Nodding to herself, her brow wrinkled in thought before she said, "I wouldn't say 'difficult'...."
She paused again, searching for the right words until she finally said, "Yes, it's true that I can't create whatever I want—although in a way I can, because my soul expresses different and better aspects now—but my art became better." She pursed her lips, thinking over what she was saying, then she nodded. "Yeah," she said. "I feel that Orthodox Judaism actually improves your art."
"Really?" I said. After having read books by people who felt confined by Orthodox Judaism, it was startling to hear such a contrasting view. "Having your art conform to Orthodox standards actually improves your art?"
"Yes," she said. "Because without limitations, there is no real creativity."
Now, that really stumped me.
In so many different ways, the secular world always insists that creativity demands total uninhibited freedom.
And throughout my life, I kept seeing that the definition of good art in any field was always how much it pushed past the current boundaries—whether the end product was actually any good or not.
For example, the highly lauded field of "experimental art" or "experimental music" is often merely something that hasn't been done yet.
And at this point, what is left to do is often ugly, disturbing, and in bad taste.
Noting my perplexity, she explained, "If you can just do anything you want, then what's the challenge in that? How can you be truly creative and how can you even begin the cultivation of artistic genius if you just do 'whatever'?"
She told me to imagine a pipe channeling water toward a certain destination.
The very act of channeling the water causes the water to be limited in its direction and its form.
Yet that same "limited" water is much more productive and valuable than if it were just flooding around everywhere with no direction or purpose.
"When you can only create within certain limitations," she continued, "then that forces you to think outside the box and to stretch your mind in ways you never would have before. And doing that increases your creativity and makes your art even better."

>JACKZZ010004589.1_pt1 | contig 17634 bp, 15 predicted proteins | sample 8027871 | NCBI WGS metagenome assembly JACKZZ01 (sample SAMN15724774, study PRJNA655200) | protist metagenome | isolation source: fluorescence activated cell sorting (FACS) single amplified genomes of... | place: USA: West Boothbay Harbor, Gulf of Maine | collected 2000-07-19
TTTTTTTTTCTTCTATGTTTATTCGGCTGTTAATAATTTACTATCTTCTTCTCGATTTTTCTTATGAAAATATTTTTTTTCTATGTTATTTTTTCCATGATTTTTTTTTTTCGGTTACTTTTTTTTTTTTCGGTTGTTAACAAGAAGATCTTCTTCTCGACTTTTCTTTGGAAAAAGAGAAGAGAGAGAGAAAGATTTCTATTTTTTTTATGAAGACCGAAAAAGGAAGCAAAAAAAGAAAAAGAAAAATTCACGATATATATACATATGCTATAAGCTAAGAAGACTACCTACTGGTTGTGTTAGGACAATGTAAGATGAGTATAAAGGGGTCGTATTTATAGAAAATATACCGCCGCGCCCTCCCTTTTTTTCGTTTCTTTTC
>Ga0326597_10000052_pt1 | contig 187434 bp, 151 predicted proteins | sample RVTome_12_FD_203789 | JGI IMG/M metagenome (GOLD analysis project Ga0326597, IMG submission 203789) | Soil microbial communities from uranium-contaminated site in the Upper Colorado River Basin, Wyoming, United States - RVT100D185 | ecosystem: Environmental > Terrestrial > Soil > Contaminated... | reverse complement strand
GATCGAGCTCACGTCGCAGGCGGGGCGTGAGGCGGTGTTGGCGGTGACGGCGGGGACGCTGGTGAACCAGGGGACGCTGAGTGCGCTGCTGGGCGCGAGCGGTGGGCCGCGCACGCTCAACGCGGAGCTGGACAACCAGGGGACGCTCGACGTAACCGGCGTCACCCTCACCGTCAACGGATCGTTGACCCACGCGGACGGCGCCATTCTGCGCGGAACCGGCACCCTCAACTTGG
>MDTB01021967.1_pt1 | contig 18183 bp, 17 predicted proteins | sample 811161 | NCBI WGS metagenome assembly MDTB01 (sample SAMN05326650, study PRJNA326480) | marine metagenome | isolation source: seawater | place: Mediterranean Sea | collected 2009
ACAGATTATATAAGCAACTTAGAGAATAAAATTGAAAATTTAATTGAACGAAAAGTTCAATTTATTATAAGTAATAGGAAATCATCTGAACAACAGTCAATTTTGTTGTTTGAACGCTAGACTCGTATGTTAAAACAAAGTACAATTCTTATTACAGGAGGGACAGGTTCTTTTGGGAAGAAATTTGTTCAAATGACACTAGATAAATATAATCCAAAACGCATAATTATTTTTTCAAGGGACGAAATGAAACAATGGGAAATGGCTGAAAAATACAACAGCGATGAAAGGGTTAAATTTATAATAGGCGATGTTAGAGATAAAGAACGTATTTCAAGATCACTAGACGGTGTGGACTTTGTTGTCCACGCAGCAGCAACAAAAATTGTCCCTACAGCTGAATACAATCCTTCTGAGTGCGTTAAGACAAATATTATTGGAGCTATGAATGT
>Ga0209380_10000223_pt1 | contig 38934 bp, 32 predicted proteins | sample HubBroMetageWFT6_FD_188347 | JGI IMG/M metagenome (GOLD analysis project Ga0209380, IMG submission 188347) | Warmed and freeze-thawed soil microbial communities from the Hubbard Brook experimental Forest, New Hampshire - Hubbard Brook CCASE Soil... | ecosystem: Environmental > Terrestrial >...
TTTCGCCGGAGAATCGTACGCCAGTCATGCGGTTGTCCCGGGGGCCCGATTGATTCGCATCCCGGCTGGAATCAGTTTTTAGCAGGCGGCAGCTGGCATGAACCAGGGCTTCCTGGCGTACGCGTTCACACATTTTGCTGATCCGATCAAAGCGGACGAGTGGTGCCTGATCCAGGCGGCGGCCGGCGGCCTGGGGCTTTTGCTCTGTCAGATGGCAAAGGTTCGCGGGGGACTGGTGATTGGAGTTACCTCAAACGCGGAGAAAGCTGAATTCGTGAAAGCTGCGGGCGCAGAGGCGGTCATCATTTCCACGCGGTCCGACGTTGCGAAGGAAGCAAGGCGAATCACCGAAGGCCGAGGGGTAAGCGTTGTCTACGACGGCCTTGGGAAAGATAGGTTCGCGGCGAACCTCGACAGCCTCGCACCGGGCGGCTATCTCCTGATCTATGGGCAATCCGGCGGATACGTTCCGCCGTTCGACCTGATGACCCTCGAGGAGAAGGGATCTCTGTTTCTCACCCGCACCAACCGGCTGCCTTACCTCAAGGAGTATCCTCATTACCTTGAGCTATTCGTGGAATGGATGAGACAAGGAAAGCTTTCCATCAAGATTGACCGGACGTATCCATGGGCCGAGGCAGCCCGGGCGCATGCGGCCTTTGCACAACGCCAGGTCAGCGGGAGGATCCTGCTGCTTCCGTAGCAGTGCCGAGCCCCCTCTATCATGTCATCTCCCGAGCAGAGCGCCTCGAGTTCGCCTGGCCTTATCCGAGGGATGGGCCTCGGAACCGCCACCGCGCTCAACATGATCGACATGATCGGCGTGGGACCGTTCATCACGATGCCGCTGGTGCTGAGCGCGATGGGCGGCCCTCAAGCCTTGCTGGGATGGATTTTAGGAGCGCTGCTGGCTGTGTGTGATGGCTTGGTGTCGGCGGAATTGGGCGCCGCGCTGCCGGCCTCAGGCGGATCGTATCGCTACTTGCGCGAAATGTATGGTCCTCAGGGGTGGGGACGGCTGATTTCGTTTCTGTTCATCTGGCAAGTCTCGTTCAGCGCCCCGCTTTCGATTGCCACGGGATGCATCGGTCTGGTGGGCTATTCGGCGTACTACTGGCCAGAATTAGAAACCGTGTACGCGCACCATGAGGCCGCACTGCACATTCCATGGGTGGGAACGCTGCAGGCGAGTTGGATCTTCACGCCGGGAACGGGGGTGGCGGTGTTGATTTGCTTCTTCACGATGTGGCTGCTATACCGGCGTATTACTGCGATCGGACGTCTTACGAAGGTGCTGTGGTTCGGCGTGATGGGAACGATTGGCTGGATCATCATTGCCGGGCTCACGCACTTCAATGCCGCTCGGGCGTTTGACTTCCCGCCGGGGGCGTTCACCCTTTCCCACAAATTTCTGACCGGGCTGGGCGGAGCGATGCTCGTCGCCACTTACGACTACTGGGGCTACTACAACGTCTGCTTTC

Needless to say, she's right.
Many people complain about the formulaic structure of movies today. Many novels resemble each other too, just in different genres. The same characters pop up in different guises, all expressing the same ideas in different voices.
And then yet another boundary is crossed, which seems either exciting or distressing, depending which side of the boundary you stand on. But that eventually becomes copied ad naseam until the next boundary is violated.
Breaking boundaries isn't necessarily creativity.
It takes no innovation to say, "What are the taboos of society and how can I push past them?"
For example, if your society frowns on stealing, it takes no genius to identify that boundary or to break through it. You just go out and steal something.
Likewise, self-indulgent expression takes little creativity or genius. Your emotions merely lead you to chafe against a society that doesn't cater to your individual quirks or tastes. You chafe against it and then you rant against it with mind-numbing slogans and meaningless symbols. Maybe you even express your self-righteous ranting in a book or via some other art in a way that seems fresh at the time, but will seem shallow and melodramatic in another generation or two.
And despite all the hype and self-congratulations of those who indulge themselves this way, there's no real creativity there either.
The above applies to any creative endeavor, which is why we quip, "Necessity is the mother of invention."
Inventors create because something is missing.
Real innovators create because of the limits.
Genuine creativity and genius is born from limitation.